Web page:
“He” vs.”It”- The House of the Scorpion

Even though I read the summary of The House of the Scorpion and I began reading the novel with the knowledge that Matt is a clone, I never saw him in that way. I saw him as an individual who needs love and care and attention. I immediately connected with him and his feelings of loneliness; “Matt was swept away with such an intense feeling of desolation, he thought he might die” (Farmer, pg 9). With the exception of the first chapter, the story is centered around Matt, his thoughts, emotions and daily life. The way the story is set up, I feel as though the narrator wants the reader to connect with Matt and later sympathize with him when he is treated badly by the Alacran family.

During chapters 2 and 3, I viewed Matt as a normal little boy who has the rotten luck of being quarantined and left alone for hours on end, every day. I totally forgot that he is a clone because there was nothing about him that stood out to me as “clone-like” behavior- there was nothing strikingly odd about him. The only thing that felt odd about the whole situation was the fact that he’s not allowed to leave the house or have anyone see him; “You must stay hidden in the nest like a good little mouse” (Farmer, pg 5).

I was startled toward the end of chapter 3 and in chapters 4 through 6 when different characters were calling Matt awful names, such as “little beast”, “creature”, “animal” and “monster”. They even refer to him as an “it.” I actually took offense to the namecalling and how they (Rosa, the “fierce man”, etc) were treating Matt. I found myself being on his side, thinking, “He’s just an innocent kid! He hasn’t done anything wrong!”

Which makes me wonder….is Matt really a “him”? or is he really an “it”? Is he not human simpy because he is a clone? He looks like any other human- he can think, feel and communicate. But he was “harvested” in a petri dish and his fragile body developed in the womb of a cow (gross, by the way). He is a product of someone else’s DNA. But does that make him “inhuman”? It makes me think of Frankenstein’s monster. He could think, feel, and communicate. He was made from body parts of dead humans and brought to life by his father’s scientific hand. Yet, he was not considered “human”. In reality Matt and Frankenstein’s monster are very humanlike- they were just not created in the normal way that humans are usually created. Once again, we see themes of what defines humanity in The House of the Scorpion, a theme we have been running into all semester.

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“To be utterly rational”- Blindsight

“And then I wonder what it would be like to feel nothing at all, to be utterly rational….” (Blindsight, pg. 362)

This is the line from Charybdis that struck me the most. I was amazed at how well this line not only captures the entire novel, but how it also speaks to very common threads in science fiction as a whole, especially in the novels we’ve read this semester.

Emotions often influence how we make decisions and react to situations. This can sometimes be a positive thing, but it can also be very negative. Emotions have the ability to cloud our judgment and can prevent us from looking at something from both sides, rationally. One example of this in Blindsight is in the prologue, when Pag freaks out after Siri defends Pag against bullies. Pag is in hysterics, asking Siri why he threw the rocks at the guys and Siri responds, “I was trying to help. (I didn’t understand why he couldn’t see that)” (pg 16). Pag insists that Siri isn’t the same anymore; “And now you’re different. It’s like, your mom and dad murdered you…” (pg. 16). If Pag had reacted without emotion and had taken a logical and reasonable approach to this situation, he would understand that Siri was just defending him. He would also acknowledge that Siri’s parents did what they thought was necessary and beneficial to their son by cutting out half of his brain to stop his epilepsy. But it is impossible to block out all of our emotions at all times- feelings are what make us human. Pag’s strong reaction and resistence to Siri was a completely normal human response. When Siri wonders “what it would be like to feel nothing at all”, he ponders the ability to make decisions without any emotional ties (obviously something that is very difficult to do). Perhaps if we were able to make choices without any regard to how we feel, we would ultimately make smarter choices that would have better outcomes (in several cases).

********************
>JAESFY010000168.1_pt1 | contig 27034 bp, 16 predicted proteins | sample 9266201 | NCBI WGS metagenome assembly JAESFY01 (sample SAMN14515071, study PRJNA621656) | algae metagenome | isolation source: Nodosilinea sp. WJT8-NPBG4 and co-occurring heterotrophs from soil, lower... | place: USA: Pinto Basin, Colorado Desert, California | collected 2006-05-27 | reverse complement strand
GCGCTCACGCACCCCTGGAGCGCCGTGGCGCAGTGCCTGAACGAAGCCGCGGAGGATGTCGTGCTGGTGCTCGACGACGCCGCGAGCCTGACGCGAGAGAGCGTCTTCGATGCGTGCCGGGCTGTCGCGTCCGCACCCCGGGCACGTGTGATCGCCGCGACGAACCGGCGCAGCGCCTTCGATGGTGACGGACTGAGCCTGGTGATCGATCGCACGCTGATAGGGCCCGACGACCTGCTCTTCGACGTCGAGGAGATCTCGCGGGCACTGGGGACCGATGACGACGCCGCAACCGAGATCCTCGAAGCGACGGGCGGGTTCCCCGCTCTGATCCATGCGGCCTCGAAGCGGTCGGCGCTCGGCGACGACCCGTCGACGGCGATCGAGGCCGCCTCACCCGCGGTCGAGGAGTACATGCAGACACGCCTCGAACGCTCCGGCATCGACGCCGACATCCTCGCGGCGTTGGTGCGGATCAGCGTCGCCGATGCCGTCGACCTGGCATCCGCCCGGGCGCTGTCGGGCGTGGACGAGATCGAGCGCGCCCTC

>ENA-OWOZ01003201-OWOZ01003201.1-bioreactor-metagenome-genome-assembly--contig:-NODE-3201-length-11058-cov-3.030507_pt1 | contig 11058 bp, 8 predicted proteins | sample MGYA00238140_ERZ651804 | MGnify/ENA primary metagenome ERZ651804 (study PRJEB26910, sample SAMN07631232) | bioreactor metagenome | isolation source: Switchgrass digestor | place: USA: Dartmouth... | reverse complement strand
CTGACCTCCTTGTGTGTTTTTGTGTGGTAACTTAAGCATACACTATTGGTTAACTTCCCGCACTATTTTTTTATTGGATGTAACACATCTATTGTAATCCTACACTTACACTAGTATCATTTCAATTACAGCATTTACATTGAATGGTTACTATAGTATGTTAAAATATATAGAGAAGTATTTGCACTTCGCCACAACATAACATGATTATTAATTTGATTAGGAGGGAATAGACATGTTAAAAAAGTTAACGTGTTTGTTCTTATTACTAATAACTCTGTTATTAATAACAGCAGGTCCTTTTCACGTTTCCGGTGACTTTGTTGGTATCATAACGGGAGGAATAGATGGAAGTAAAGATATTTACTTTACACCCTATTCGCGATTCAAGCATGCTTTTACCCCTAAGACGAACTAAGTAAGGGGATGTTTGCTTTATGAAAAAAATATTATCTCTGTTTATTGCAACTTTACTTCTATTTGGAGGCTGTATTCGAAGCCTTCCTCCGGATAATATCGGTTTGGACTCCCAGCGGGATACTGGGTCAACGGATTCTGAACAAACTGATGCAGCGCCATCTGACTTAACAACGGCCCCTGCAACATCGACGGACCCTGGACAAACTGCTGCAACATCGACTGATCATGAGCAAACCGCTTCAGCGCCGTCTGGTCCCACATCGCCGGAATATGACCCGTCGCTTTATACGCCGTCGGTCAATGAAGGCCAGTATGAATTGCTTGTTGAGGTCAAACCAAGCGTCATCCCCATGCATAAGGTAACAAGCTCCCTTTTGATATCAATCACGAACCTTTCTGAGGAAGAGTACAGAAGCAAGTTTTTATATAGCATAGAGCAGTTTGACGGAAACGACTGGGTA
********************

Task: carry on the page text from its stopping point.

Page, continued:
This provocative statement is also a theme that is explored in the other novels we’ve read this semester, such as Frankenstein and Lilith’s Brood. In Frankenstein, Victor reacts with horror and disgust when his creature comes to life. Based on these emotions, he rejects his creation and refuses to teach him or take care of him. If Victor had responded to his creation calmly and rationally, they would’ve had a much better relationship and the creature would not have turned out to be a killing machine. In Lilith’s Brood, Lilith has a very hard time overcoming her fear toward the Oankali in the beginning of Dawn. If she had relied on reason, she would’ve realized early on that there was no reason to fear the Oankali because they were not hurting her and not threatening her life.

Science fiction explores the notion of having no emotions and making every decision based fully on reason, but no matter what we do, we can never fully escape our natural emotional processes; they are part of who we are. What makes us human.

 

A Third Sex? Inconceivable!